Continuing the discussion from [Support for ports other than 80 and 443](

Continuing the discussion from Support for ports other than 80 and 443:

By creating the DNS record you have already done that.

Obviously anything behind the address pointed by the DNS record can do that, that’s the whole point.

The network/domain owner responsibility for sure. You need to internally coordinate in your organization which sub domain is going to be used by which user so they don’t step on each other toes.

But in the case you mention you would probably have a centralized LE from where you can distribute the certs to the users.

And to repeat again, the possibility of using any port to obtain the certificate is there which doen not mean you have to use it. If you have any kind of issues with this you can keep the LE challenges on port 80 and 443 and block all the rest. The whole point is the choice is there you don’t have to use it!

You can, I use postfix with ports 993 and 465 with SSL and it works flawless.

As certificates are “per domain”, not “per domain and port combination”, I wouldn’t be happy with this - not by default. Opt in? Yeah, sure, but how? (If I want to allow user of my server to run their SSH on port 22 of my IP address, it’s easy and obvious.)

As an aside, I believe that omission of port binding in certificates is a thing we will never be able to fix…

The problem is that Let’s Encrypt is not the only certification authority in the world. Even with LE only, you cannot reliably prevent validation on non-standard ports from succeeding, as Validation Authority servers addresses are not publicly disclosed and they are subject to change. You can try to MitM incoming traffic to your users, but what if there is a new certification authority, which uses Yet-Another-Challenge-Format? To prevent misisuance, you would have to block all incoming traffic to your users…

There was no choice for many years, so I believe that “permissive by default” approach is a no-go now (you can’t teach an old dog new tricks, people won’t change their habits instantly). Possibility of using any port for validation should rather be an explicit opt-in from domain owner.

Maybe in future CAA DNS record type would allow to specify which ports you want to use for validation - I believe there is proposal for CAA ACME-oriented extension, which would allow to specify which challenge methods (dns-01, tls-sni-01, http-01…) you want to permit for domain name. If that approach would work, then maybe CA/Browser Forum will consider amendment to Baseline Requirements to allow issuance on “non-blessed” ports if permitted by another extension for CAA record.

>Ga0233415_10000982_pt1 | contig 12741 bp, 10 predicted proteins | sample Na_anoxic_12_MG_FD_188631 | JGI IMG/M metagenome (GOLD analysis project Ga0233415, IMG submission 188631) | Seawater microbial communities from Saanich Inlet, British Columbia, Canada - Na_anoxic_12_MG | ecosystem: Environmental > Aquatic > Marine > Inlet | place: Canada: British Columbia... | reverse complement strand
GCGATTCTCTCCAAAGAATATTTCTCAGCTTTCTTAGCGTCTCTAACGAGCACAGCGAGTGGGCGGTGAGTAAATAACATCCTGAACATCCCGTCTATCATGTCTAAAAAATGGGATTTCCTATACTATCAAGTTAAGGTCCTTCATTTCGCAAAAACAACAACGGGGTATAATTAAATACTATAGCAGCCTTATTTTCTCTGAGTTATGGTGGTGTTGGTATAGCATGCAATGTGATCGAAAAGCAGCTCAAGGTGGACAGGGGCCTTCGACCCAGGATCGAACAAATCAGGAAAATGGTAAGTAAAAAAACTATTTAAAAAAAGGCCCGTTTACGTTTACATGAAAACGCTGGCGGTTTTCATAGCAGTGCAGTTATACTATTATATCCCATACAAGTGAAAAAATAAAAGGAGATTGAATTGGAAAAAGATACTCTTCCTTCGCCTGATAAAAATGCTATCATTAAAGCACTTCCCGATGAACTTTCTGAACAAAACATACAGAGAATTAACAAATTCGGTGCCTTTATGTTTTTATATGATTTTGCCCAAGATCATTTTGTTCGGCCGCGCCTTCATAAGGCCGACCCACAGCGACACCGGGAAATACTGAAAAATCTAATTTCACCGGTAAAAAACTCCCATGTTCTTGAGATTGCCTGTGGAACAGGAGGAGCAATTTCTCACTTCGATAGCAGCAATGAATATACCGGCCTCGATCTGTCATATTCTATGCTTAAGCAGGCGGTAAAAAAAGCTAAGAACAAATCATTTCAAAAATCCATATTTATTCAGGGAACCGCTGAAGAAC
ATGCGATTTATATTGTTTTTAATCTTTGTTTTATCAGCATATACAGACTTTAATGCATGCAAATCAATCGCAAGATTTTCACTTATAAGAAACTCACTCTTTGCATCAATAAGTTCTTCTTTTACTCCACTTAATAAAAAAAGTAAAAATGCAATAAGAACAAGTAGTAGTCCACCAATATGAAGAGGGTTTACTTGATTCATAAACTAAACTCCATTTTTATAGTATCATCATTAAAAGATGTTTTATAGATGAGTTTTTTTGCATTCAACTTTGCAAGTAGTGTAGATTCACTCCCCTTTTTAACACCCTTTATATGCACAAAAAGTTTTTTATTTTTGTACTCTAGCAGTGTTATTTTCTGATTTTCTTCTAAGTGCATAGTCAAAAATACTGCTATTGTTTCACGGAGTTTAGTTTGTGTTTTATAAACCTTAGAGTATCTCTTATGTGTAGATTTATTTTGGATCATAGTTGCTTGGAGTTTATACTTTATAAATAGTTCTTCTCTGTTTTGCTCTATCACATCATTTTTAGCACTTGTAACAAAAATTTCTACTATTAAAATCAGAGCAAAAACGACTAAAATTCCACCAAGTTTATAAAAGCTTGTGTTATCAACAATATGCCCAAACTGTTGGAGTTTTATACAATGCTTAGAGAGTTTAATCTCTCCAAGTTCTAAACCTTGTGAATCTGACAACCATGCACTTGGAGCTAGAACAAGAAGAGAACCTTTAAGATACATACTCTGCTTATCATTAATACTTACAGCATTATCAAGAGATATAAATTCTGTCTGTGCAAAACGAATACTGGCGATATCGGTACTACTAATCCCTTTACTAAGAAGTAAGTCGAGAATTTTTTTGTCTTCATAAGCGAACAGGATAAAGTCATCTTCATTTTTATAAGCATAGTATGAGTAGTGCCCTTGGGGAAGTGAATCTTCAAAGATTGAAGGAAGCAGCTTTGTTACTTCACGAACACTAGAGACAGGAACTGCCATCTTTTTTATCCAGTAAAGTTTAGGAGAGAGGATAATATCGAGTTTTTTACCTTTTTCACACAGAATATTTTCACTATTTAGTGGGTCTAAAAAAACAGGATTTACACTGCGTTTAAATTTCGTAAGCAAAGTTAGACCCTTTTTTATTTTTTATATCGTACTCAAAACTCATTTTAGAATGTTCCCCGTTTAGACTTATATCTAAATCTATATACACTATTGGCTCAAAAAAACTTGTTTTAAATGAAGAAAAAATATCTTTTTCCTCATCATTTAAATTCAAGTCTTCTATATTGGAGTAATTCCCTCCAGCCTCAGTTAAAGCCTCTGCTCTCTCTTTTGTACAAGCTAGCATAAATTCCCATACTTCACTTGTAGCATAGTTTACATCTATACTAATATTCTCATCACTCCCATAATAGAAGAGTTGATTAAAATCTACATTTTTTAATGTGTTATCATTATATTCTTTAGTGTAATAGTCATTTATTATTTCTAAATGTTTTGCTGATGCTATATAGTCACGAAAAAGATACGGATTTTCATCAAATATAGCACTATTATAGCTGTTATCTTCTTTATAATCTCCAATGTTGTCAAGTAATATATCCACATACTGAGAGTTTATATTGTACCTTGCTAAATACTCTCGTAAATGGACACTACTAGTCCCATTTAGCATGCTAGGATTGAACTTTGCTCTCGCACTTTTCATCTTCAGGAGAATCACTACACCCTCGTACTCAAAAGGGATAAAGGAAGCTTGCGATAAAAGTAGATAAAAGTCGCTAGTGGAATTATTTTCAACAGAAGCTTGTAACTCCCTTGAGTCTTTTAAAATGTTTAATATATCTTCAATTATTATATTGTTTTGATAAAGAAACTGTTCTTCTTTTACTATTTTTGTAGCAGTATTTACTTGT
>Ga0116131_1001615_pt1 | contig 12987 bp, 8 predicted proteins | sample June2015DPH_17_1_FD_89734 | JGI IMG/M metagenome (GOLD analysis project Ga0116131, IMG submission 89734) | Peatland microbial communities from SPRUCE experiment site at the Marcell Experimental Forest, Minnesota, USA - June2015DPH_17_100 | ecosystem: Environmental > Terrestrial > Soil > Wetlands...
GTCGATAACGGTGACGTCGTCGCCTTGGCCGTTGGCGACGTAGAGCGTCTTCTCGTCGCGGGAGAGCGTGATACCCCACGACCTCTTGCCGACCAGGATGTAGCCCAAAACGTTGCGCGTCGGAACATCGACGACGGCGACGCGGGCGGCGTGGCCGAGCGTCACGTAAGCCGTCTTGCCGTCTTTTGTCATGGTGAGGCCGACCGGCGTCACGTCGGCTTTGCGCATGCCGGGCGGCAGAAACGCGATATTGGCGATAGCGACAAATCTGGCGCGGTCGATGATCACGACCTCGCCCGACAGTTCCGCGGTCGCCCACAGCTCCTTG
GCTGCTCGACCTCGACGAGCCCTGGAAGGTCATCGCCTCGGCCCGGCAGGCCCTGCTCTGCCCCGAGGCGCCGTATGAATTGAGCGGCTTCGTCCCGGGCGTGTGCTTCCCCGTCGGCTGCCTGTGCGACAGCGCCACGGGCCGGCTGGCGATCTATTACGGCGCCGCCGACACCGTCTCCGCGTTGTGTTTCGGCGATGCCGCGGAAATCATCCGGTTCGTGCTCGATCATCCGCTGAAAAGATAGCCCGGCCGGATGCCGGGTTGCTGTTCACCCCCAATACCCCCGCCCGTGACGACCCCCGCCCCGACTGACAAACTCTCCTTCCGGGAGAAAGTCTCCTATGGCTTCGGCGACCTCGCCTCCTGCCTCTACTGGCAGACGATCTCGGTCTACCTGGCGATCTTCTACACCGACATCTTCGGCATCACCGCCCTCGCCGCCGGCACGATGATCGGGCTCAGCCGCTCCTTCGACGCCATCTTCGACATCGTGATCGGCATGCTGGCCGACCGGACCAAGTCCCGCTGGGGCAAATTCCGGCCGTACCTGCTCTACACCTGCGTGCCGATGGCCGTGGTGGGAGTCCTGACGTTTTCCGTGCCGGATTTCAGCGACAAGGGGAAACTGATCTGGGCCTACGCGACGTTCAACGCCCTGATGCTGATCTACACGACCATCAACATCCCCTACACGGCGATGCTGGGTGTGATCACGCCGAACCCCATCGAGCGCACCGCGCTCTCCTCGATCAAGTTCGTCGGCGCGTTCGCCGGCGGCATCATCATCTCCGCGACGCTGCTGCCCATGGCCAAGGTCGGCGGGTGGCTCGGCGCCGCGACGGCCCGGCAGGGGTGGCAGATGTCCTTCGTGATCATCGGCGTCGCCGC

You open a port range that your organization will use for LE specifically.


I already mentioned in one of my previous comments the possibility of using DNS DANE for this purpose. This enables organizations running their own PKI infrastructure and put their own self signed CA in the DNS records including CAA if you like.

Another option that was mentioned (not sure if you had a chance to read the previous thread in whole) is using SRV records too where you include the port you expect that specific sub domain to listen on for challenges.

Well LE is the only one that does this in this specific way. For the future I assume in case of new providers like this the whole thing would be regulated (i.e. standard challenges etc.) for the sake of the consumers and the mental health of the admins. Otherwise we will have another chaos on the loose like it happened with many things internet till now.

Definitely seems like a discussion-worthy idea – I wonder if has been previously discussed by CABF?

It is really opportune that CAA is now widely implemented and mandatory, because it provides the ability to introduce additional controls/tags (such as nominating additional validation ports) that won’t unnecessarily cause harm to existing domains and infrastructure.

e: For example, we see the latest CAA draft introduced a validation-methods parameter, which seems like we are on the road to defining granular validation policies at a domain level already. However, as noted, it seems like any expansion of validation capabilities (such as extra ports) would require the zone to be signed by DNSSEC, so you would probably still have the “sysadmin headache” of signing your zones :wink:

If you insist upon this proposal I have some first steps you should take. Please don’t bother keep trying to drum up support for it until you’ve taken these steps since they are necessary for it to have any hope of working.

  1. Eliminate the bulk hosting industry. Buy them all out, get an international treaty signed banning them, or convert everybody to a religion that thinks they’re sinful. It doesn’t matter how you do it, but so long as bulk hosting is widespread this is utterly impossible.

  2. Teach the world your “sockets are for name owners” philosophy. It needs to be everywhere so that nobody is in any doubt as to the fact that if someone can make a socket on their server, that person will immediately be entitled to certificates for all their names. Most of us don’t agree with this philosophy, so you probably won’t succeed, but too bad.

I understand these might feel like impossible hurdles, but here’s the problem: Your plan can’t work without jumping these hurdles. Updating the BRs is trivial by comparison, so don’t start there. If you want to wallpaper the Eiffel tower, don’t start by choosing a wallpaper pattern, that isn’t the important bit.


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